Big cities, rural areas both trail on census returns

By Carol Morello
Washington Post Staff Writer
Tuesday, April 13, 2010

Residents of big cities and rural areas are lagging in returning their census questionnaires, but at least two states and hundreds of smaller jurisdictions have surpassed the rates they achieved in 2000, Census Bureau Director Robert M. Groves said Monday.

About two in three households have responded so far, and this is the final week to mail back the 10-question forms to avoid having a census taker come out, starting in May. On April 19, census officials will begin compiling a master list of addresses from which there was no response. They expect to hire more than 700,000 census takers to make up to six personal visits so they can complete the count.

Groves said North Carolina, with a 68 percent response rate, and South Carolina, at 67 percent, are each two percentage points ahead of their counts for the last census, while Kentucky has matched its 2000 rate of 70 percent. The national average was 66 percent as of Monday.

"Things are going quite well," Groves said.

Many rural locations, particularly in the South and the West, account for some of the low response rates. Much of the area along the Texas-Mexico border is below 60 percent. Groves said he is "alarmed" at how big cities are doing. The 25 most populous cities are all several percentage points below where they were in 2000,

In Virginia, 70 percent have sent their forms back, compared with 73 percent by the end of April in 2000; Maryland is at 68 percent, compared with 74 percent in 2000; and in the District, 62 percent have responded, compared with 66 percent in 2000.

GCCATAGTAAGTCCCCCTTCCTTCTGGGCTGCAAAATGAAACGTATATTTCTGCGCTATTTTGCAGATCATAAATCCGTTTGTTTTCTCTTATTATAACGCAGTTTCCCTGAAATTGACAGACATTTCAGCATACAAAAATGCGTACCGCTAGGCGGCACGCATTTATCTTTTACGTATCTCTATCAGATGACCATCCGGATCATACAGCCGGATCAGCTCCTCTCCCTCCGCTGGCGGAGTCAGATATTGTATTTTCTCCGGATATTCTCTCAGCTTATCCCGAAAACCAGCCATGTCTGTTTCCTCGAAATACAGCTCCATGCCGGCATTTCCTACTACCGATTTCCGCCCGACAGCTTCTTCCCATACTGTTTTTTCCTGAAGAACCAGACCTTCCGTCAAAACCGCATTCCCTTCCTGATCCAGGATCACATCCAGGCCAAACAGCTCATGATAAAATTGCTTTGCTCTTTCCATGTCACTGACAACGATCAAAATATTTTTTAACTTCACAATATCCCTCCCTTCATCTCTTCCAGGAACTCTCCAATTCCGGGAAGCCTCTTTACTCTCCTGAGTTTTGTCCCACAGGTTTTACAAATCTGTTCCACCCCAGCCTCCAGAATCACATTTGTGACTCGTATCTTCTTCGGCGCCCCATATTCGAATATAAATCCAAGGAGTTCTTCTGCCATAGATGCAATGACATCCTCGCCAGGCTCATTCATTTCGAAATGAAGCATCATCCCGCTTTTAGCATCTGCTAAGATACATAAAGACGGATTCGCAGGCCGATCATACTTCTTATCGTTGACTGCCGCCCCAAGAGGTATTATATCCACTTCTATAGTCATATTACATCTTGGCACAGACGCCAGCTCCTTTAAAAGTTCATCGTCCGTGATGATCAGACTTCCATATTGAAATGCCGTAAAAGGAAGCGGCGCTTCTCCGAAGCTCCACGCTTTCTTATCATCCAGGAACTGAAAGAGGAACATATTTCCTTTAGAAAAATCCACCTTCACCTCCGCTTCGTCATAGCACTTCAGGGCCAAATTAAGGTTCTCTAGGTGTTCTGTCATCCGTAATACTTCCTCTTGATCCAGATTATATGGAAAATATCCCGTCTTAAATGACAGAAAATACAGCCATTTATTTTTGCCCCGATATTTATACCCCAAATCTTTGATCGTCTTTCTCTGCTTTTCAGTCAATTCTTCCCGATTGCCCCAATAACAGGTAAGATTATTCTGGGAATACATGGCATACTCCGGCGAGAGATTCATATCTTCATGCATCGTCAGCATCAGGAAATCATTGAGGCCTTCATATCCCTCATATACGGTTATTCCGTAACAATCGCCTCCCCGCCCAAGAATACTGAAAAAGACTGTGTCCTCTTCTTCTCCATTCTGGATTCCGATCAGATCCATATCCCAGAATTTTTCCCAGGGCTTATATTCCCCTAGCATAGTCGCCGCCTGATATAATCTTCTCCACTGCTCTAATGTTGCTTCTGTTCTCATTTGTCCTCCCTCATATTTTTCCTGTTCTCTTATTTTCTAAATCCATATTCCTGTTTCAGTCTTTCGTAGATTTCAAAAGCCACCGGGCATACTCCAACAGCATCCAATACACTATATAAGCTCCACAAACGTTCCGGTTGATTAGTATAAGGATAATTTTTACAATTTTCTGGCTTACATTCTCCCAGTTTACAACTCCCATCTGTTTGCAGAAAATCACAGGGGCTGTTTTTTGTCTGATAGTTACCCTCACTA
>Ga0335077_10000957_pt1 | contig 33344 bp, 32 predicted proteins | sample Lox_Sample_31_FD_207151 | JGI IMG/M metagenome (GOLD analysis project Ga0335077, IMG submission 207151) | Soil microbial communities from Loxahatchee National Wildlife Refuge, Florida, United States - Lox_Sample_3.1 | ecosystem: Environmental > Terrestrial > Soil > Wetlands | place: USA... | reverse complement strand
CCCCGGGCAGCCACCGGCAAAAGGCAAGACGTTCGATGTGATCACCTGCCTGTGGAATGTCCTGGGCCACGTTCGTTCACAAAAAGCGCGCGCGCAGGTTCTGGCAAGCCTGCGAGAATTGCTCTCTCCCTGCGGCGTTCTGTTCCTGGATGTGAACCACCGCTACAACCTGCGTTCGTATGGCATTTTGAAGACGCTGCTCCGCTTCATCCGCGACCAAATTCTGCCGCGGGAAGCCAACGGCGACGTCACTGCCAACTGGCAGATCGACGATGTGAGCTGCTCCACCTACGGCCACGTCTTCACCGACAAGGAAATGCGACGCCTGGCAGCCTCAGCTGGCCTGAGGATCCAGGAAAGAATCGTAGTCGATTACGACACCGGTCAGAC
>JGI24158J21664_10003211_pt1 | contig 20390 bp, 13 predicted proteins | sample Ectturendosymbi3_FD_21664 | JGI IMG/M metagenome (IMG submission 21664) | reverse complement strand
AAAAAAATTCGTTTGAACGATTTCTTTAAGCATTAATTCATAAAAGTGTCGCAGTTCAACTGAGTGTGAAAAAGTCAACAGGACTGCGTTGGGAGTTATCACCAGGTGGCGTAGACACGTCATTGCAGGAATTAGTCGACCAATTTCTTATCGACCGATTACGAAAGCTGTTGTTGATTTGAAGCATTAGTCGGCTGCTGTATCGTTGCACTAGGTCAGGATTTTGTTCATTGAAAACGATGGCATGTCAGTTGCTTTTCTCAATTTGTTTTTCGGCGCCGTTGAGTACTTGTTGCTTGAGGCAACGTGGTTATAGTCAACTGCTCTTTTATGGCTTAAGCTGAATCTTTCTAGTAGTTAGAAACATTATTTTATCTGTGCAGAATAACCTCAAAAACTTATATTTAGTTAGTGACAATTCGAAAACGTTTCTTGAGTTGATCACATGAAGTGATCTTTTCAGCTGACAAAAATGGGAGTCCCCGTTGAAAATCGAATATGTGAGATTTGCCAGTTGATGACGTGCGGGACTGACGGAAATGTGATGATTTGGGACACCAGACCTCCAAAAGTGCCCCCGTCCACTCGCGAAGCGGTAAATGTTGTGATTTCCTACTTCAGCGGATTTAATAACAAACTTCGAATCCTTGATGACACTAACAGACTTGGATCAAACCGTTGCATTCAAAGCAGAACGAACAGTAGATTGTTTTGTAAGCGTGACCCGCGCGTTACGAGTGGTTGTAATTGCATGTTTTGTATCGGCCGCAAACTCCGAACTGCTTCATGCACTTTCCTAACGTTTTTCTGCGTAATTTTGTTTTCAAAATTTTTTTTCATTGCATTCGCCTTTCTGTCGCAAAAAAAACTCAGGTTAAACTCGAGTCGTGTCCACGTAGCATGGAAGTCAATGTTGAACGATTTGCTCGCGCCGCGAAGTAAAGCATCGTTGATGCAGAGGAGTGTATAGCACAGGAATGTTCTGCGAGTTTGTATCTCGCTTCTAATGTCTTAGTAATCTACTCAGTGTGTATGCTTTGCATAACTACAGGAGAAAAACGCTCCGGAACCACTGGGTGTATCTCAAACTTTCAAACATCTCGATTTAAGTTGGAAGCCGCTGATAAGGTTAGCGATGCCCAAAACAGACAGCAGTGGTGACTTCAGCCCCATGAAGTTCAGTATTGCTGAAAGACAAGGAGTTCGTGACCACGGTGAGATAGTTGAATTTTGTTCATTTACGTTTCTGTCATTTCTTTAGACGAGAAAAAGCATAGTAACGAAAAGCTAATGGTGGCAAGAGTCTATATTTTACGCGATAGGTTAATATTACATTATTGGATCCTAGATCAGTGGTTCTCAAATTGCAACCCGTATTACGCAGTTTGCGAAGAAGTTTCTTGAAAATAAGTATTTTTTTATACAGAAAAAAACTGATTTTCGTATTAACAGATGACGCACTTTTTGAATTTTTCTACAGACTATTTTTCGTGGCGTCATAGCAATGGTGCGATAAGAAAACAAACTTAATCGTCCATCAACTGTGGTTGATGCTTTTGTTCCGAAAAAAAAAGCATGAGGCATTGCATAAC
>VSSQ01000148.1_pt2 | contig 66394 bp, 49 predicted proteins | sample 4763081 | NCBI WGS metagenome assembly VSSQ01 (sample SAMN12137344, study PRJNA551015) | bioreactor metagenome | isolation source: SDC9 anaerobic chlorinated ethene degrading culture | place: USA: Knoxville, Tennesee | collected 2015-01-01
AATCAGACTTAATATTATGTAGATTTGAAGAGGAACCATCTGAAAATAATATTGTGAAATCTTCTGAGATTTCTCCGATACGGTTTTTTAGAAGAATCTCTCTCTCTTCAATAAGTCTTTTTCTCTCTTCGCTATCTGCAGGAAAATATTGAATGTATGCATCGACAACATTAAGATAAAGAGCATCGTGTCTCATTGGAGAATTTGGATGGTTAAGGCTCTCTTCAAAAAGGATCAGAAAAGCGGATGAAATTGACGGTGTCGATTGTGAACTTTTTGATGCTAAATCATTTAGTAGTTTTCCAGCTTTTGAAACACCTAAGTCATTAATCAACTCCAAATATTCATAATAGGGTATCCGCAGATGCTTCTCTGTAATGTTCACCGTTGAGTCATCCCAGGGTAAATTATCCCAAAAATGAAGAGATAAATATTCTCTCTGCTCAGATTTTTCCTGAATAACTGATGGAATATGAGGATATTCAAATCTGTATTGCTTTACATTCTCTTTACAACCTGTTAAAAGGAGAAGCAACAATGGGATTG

Groves attributed lower response rates to such factors as language barriers among new immigrants and the difficulty of counting rural households that use post office boxes instead of street addresses for their mail.

But he said census officials can find no evidence of any impact from calls by some conservatives to boycott the census or answer only questions counting the number of people living in a household. Only 1 or 2 percent of the forms returned are partially complete, which is about what officials expected, he said. Rep. Michele Bachmann (R-Minn.) has said that census questions have become too intrusive and that her family will not fully complete the form.

"Look at Minnesota," Groves said, referring to the census map showing that 74 percent of Minnesotans have returned their forms.

Groves said the census, estimated to cost $15 billion, is under budget, although the final cost will depend on how many census takers have to be hired to look for those who haven't responded.

He also said several census takers have been injured while venturing into campsites trying to count people living outdoors. Some of the sites have been booby-trapped on the perimeter, he said, and the census takers set off the traps when they approached.

"Some of the booby traps have caused gashes on their legs," he said, adding that none of the injuries has been serious.

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